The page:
In 1754, a woman called Rachel Beck, who was unmarried and of mixed race (then referred to as mulatto), named Thomas Bacon in a case of the paternity of her bastard child. Thomas Bacon, horrified by the slander against his previously good character, sued her for defamation. Unfortunately, his wife died before he cleared his name and one wonders if the stress caused by the scandal had a detrimental influence on her health. When the local sheriff James Dickinson formed a jury for the trial, Beck successfully had them dismissed on the grounds that Dickinson was the cousin of Bacon, being the son of his aunt Jane. He had originally moved to Maryland to work for Thomas's brother Anthony. Eventually, Thomas won the case and was awarded £100 damages.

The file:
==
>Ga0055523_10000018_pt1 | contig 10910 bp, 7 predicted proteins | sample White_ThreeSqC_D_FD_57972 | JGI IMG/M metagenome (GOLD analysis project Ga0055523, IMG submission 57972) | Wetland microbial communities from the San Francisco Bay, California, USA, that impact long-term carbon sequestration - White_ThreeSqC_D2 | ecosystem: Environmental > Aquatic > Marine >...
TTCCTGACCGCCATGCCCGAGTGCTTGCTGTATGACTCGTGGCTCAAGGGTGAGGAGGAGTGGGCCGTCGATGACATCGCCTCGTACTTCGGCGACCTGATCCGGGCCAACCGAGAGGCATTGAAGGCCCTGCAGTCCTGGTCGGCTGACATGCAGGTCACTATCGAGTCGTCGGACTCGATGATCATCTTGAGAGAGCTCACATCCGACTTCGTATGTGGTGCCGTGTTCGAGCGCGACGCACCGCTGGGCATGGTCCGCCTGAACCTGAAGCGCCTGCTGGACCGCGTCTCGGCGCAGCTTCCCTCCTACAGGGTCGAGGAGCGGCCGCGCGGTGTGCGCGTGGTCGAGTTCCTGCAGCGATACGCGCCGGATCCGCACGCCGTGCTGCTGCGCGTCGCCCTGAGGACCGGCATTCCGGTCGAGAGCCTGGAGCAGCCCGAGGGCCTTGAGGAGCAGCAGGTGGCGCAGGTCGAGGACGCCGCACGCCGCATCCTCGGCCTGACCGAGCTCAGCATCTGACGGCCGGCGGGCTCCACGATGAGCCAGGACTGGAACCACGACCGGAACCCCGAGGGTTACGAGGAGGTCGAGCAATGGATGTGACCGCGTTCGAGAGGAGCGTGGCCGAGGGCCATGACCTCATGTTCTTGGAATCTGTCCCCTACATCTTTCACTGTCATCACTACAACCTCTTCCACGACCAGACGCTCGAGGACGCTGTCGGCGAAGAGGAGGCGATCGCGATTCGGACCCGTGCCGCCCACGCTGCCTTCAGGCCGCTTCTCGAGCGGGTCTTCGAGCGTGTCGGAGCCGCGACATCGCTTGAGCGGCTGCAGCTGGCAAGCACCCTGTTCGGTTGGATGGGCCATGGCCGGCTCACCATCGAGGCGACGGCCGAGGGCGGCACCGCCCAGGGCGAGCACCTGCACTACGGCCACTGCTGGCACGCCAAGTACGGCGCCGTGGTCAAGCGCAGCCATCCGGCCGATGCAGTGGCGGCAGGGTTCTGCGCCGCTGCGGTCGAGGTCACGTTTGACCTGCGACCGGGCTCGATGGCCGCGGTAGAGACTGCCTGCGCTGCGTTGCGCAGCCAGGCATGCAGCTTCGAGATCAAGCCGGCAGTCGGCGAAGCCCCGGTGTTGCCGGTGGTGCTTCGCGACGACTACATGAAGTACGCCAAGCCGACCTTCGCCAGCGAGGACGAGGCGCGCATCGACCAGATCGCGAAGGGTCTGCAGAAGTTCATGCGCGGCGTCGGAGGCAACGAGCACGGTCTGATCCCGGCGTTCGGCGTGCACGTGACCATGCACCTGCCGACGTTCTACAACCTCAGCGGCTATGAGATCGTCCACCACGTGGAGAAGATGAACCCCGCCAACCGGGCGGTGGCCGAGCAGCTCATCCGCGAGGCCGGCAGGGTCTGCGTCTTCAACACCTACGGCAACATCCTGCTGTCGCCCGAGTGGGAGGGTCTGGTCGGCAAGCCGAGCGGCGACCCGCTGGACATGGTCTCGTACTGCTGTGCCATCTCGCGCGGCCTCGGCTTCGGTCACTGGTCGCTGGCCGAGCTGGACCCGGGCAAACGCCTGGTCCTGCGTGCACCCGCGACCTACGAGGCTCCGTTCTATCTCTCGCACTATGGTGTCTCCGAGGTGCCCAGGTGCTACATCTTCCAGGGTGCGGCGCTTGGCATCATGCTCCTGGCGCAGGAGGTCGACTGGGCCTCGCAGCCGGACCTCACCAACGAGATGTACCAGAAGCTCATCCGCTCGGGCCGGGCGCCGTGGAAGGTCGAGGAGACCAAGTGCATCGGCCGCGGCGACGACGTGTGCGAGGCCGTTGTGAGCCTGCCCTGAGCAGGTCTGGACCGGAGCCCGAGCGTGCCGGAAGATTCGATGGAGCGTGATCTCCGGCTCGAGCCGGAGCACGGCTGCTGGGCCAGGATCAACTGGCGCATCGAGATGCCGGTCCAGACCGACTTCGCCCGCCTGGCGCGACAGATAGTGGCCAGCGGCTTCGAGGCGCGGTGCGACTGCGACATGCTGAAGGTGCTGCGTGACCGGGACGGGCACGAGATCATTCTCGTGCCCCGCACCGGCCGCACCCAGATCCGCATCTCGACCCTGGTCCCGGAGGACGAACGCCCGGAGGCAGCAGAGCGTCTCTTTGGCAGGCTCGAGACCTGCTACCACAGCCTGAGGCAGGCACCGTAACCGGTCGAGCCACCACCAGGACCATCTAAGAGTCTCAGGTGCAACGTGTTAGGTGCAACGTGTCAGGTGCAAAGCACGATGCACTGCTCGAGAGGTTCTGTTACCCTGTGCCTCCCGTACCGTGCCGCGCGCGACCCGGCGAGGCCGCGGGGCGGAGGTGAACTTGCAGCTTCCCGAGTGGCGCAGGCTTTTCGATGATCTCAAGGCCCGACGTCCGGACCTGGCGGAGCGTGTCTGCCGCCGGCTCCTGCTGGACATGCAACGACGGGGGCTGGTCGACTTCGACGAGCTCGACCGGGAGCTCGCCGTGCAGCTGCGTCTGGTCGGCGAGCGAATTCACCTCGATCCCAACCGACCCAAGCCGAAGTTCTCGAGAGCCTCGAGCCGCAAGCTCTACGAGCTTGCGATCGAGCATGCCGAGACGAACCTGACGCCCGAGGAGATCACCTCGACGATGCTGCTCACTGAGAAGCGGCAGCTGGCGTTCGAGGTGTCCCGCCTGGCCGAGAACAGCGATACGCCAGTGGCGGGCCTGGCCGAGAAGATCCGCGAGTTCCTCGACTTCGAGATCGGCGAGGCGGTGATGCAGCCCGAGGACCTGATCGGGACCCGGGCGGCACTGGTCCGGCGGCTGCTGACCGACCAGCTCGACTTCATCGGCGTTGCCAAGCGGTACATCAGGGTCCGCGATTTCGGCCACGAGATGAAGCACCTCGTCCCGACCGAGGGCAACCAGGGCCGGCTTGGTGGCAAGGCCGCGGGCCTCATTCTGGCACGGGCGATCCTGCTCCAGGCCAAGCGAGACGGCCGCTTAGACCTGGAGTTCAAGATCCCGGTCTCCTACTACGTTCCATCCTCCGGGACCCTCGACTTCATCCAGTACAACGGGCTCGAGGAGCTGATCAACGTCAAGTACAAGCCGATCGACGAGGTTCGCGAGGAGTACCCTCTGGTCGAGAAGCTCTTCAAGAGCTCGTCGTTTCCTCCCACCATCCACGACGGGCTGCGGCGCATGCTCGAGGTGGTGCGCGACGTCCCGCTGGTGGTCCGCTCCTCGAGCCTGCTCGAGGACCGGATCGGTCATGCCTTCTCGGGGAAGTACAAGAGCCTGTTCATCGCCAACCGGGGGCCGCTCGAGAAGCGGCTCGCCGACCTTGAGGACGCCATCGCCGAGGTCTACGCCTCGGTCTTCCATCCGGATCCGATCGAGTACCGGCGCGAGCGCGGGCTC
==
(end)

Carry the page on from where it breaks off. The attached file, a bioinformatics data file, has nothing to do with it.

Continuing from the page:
He was to receive more bad news in the death of his son. John Bacon, who had become a Second Lieutenant in the Independent Maryland Foot Company of Foot, was scalped by Indians about 4 or 5 miles from Cumberland Fort in the war against the French. He had also buried his friend, the merchant, Robert Morris Snr. at White Marsh church in 1750 after a bizarre fatal accident. A ship's Captain had decided to salute Morris with cannon but an eager crew member had mistaken the captain swatting a fly for the signal to fire, whilst they were still too close. A piece of wadding broke Robert Morris's arm and it became infected and he died a few days later. Dr. Alexander Hamilton, another friend and founder of the Tuesday club, also died young in 1756. Thomas Bacon also apparently suffered malaria at this time which seemed to lead to a permanent decline in health.